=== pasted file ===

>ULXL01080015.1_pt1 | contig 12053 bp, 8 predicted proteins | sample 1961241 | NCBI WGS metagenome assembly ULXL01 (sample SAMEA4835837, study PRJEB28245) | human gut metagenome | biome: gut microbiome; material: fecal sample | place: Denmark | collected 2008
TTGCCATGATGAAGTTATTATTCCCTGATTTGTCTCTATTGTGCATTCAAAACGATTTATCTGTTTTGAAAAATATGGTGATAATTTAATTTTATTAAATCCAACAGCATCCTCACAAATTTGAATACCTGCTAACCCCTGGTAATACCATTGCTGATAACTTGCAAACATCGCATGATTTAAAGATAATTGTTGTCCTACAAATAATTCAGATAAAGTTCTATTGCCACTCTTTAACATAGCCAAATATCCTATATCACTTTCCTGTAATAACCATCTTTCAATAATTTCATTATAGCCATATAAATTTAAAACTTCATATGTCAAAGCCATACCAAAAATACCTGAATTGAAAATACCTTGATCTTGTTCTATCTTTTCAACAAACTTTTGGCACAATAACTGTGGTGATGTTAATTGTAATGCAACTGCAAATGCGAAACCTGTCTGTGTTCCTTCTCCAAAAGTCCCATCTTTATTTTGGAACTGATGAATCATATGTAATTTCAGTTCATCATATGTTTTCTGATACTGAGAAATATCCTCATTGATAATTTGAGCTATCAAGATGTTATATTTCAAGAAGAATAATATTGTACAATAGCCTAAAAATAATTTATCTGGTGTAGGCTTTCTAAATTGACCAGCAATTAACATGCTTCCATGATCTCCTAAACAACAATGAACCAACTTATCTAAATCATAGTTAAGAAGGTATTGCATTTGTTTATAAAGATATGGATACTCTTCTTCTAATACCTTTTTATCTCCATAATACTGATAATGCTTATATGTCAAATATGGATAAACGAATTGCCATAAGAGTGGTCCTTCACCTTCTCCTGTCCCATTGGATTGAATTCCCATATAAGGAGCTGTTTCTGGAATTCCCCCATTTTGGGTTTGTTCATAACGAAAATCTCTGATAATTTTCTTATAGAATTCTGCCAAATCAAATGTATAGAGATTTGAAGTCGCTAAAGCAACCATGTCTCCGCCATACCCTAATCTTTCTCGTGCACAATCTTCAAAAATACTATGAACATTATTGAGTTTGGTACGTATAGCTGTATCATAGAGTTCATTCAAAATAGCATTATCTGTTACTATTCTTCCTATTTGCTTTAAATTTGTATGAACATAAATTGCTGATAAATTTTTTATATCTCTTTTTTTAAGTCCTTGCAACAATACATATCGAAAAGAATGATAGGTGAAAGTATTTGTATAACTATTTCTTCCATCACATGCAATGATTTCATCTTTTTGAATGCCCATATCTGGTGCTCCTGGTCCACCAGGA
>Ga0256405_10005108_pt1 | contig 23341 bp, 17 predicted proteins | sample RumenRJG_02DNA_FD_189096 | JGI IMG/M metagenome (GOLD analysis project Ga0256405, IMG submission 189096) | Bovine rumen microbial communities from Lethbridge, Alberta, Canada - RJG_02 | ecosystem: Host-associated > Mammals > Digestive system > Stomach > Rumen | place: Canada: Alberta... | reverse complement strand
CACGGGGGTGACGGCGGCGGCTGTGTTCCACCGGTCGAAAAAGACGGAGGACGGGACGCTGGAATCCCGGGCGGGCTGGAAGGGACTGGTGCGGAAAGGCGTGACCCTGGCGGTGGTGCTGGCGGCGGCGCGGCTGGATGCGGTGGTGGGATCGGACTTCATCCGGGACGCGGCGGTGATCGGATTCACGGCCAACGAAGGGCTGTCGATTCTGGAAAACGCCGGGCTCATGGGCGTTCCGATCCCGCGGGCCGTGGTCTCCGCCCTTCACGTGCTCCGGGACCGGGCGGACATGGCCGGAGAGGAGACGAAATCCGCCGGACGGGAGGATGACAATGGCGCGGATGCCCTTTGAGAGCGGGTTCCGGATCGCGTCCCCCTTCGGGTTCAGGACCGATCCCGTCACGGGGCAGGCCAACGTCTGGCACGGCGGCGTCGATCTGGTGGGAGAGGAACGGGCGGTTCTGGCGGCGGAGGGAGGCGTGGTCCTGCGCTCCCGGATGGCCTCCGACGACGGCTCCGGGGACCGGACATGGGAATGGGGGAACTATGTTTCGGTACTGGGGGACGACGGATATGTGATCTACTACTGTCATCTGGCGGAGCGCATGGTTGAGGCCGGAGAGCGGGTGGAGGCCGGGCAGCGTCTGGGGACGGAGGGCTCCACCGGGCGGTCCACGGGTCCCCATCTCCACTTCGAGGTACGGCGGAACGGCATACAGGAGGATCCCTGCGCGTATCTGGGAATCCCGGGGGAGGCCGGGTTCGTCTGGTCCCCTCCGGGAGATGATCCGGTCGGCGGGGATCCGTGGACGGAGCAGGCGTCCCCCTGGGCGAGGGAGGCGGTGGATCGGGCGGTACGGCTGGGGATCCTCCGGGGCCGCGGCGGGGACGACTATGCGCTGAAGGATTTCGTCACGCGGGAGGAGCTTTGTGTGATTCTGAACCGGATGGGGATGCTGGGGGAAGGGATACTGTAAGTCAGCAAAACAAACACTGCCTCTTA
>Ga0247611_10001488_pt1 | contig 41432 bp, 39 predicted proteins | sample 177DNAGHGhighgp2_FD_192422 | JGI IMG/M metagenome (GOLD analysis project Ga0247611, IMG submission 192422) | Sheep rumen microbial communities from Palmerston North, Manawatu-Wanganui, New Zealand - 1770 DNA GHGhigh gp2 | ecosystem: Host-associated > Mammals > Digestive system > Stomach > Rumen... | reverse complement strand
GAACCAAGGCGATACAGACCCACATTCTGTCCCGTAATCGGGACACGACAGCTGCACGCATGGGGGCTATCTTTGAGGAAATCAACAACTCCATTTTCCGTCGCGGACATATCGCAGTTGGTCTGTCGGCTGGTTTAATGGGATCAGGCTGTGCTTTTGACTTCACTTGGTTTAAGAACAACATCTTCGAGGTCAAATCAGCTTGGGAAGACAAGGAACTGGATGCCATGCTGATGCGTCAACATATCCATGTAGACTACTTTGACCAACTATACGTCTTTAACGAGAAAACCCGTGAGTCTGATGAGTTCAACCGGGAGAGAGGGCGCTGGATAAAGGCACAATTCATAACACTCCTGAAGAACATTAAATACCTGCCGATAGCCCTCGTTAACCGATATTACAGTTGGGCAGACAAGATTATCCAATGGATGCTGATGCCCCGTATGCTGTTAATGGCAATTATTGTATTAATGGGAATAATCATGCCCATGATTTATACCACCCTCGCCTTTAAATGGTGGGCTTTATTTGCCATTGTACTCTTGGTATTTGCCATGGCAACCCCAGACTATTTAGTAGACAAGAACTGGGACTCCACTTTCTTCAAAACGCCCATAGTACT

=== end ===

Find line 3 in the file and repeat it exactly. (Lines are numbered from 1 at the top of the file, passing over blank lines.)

>Ga0256405_10005108_pt1 | contig 23341 bp, 17 predicted proteins | sample RumenRJG_02DNA_FD_189096 | JGI IMG/M metagenome (GOLD analysis project Ga0256405, IMG submission 189096) | Bovine rumen microbial communities from Lethbridge, Alberta, Canada - RJG_02 | ecosystem: Host-associated > Mammals > Digestive system > Stomach > Rumen | place: Canada: Alberta... | reverse complement strand